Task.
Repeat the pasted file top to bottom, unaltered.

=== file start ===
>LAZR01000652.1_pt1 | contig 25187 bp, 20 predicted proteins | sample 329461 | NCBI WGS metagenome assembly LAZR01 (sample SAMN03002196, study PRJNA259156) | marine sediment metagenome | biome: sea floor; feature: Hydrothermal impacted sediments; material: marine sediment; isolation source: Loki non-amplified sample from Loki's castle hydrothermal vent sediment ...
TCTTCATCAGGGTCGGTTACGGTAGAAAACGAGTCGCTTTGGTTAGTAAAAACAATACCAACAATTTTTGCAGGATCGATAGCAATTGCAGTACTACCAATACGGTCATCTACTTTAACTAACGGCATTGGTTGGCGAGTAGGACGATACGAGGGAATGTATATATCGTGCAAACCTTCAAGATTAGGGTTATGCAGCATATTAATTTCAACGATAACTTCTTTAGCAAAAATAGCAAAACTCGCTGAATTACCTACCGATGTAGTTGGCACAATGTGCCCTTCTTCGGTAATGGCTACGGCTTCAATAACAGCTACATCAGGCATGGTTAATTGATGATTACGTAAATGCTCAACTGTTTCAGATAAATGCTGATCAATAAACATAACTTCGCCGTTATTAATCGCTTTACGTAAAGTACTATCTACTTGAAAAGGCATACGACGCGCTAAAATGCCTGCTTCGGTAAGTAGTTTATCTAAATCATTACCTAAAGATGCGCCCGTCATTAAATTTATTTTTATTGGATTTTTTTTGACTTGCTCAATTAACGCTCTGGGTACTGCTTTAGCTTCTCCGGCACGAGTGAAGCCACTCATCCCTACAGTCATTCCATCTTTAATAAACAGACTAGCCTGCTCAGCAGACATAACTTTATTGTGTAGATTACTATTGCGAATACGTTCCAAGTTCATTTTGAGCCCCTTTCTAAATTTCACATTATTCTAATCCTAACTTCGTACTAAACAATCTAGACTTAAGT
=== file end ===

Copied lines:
>LAZR01000652.1_pt1 | contig 25187 bp, 20 predicted proteins | sample 329461 | NCBI WGS metagenome assembly LAZR01 (sample SAMN03002196, study PRJNA259156) | marine sediment metagenome | biome: sea floor; feature: Hydrothermal impacted sediments; material: marine sediment; isolation source: Loki non-amplified sample from Loki's castle hydrothermal vent sediment ...
TCTTCATCAGGGTCGGTTACGGTAGAAAACGAGTCGCTTTGGTTAGTAAAAACAATACCAACAATTTTTGCAGGATCGATAGCAATTGCAGTACTACCAATACGGTCATCTACTTTAACTAACGGCATTGGTTGGCGAGTAGGACGATACGAGGGAATGTATATATCGTGCAAACCTTCAAGATTAGGGTTATGCAGCATATTAATTTCAACGATAACTTCTTTAGCAAAAATAGCAAAACTCGCTGAATTACCTACCGATGTAGTTGGCACAATGTGCCCTTCTTCGGTAATGGCTACGGCTTCAATAACAGCTACATCAGGCATGGTTAATTGATGATTACGTAAATGCTCAACTGTTTCAGATAAATGCTGATCAATAAACATAACTTCGCCGTTATTAATCGCTTTACGTAAAGTACTATCTACTTGAAAAGGCATACGACGCGCTAAAATGCCTGCTTCGGTAAGTAGTTTATCTAAATCATTACCTAAAGATGCGCCCGTCATTAAATTTATTTTTATTGGATTTTTTTTGACTTGCTCAATTAACGCTCTGGGTACTGCTTTAGCTTCTCCGGCACGAGTGAAGCCACTCATCCCTACAGTCATTCCATCTTTAATAAACAGACTAGCCTGCTCAGCAGACATAACTTTATTGTGTAGATTACTATTGCGAATACGTTCCAAGTTCATTTTGAGCCCCTTTCTAAATTTCACATTATTCTAATCCTAACTTCGTACTAAACAATCTAGACTTAAGT